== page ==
As a principal investigator on several research grants funded by the California Institute for Regenerative Medicine (CIRM), Dr. Jamieson has a deep interest in understanding the mechanisms fueling the development, progression and therapeutic resistance of hematologic malignancies. Her translational research efforts have led to discovery of small molecule therapeutic inhibitors that are now being tested in two Phase 1 clinical trials for two different blood cancers. A successful, recently completed Phase l clinical trial showed promising results for myelofibrosis. The continued aims of her research group focus on developing novel therapeutic strategies for hematological malignancies that will improve the quality of life of people with these disorders, with the goal of developing curative therapies that will obviate therapeutic resistance and disease relapse.
Areas of Expertise (6)
Bone Marrow Transplantation
Chronic Myeloid Leukemia
Myelofibrosis and Essential Thrombocythemia
Stanford University: Fellowship, School of Medicine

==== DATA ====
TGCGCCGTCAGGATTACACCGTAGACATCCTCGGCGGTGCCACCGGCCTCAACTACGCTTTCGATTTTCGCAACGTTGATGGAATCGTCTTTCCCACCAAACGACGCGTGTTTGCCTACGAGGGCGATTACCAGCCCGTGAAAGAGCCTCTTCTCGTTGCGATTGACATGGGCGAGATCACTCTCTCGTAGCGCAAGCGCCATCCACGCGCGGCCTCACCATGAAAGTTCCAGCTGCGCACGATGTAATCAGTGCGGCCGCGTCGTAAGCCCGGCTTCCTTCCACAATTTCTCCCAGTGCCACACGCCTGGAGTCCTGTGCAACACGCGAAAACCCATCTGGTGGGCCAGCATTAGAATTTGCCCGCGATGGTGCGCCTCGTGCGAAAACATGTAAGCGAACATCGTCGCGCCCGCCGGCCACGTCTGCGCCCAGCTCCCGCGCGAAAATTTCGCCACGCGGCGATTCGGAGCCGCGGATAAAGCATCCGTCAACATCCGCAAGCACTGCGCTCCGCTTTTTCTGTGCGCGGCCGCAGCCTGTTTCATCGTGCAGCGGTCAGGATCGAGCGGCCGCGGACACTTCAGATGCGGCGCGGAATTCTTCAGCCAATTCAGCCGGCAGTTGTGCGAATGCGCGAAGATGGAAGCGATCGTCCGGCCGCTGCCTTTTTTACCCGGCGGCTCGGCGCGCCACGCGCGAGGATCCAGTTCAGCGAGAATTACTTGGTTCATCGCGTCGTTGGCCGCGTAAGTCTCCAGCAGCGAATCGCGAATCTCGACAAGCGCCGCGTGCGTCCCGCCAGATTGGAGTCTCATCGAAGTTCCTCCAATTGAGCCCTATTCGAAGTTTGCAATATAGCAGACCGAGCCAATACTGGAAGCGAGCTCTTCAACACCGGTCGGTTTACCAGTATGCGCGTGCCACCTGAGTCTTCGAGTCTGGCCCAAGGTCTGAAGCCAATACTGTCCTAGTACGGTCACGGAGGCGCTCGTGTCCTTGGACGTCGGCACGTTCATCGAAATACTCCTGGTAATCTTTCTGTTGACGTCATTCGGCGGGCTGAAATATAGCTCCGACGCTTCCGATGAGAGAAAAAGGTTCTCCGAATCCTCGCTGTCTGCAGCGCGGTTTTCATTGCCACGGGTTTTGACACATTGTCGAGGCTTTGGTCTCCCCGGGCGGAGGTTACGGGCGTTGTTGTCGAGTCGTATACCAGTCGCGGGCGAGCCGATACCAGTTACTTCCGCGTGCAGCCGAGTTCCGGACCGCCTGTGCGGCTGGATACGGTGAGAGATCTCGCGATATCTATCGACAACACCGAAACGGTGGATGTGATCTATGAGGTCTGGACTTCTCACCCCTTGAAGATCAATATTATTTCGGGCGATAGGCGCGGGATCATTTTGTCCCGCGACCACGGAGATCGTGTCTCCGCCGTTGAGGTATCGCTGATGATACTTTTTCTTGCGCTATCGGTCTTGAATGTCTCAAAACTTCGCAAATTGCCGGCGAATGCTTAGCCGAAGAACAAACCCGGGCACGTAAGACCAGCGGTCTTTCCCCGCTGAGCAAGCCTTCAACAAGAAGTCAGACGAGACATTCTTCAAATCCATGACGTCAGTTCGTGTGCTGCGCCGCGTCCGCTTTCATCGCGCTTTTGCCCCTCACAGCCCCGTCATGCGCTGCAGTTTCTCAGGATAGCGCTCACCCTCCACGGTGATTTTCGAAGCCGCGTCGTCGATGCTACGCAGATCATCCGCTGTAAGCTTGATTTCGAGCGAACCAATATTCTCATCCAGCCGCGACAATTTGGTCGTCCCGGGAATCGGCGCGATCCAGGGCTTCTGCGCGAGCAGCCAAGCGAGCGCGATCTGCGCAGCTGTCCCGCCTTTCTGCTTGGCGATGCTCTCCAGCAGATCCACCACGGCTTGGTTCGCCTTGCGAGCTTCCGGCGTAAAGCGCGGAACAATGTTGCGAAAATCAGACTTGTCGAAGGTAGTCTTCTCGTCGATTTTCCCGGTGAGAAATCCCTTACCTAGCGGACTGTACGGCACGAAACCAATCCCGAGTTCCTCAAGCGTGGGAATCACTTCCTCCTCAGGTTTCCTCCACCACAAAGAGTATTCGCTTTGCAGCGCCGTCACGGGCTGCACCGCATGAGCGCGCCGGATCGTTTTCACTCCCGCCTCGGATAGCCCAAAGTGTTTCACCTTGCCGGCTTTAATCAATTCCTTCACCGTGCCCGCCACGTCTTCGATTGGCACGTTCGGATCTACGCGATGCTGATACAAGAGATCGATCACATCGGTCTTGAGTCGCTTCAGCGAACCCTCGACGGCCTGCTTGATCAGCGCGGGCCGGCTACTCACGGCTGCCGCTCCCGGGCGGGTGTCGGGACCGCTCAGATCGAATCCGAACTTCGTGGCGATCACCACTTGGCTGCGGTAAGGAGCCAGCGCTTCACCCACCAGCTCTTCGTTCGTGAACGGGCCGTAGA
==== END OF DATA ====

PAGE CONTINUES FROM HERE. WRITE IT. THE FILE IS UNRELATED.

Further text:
University of British Columbia: M.D.
University of British Columbia: Residency
Media Appearances (5)
Daily Business Report-Aug. 28, 2018
San Diego Metropolitan online
Cirmtuzumab is a novel monoclonal antibody developed at UC San Diego, with support from the California Institute for Regenerative Medicine (CIRM) and the CIRM-funded Alpha Clinic at UC San Diego. It targets ROR1, a cell surface protein that is present on tumors, but not in normal adult tissues, making it “a vital opportunity for targeting cancer stem cells,” said Catriona Jamieson, Alpha Clinic director who also directs stem cell research at UC San Diego Moores Cancer Center.
Celgene to buy San Diego cancer-drug maker Impact for $1.1B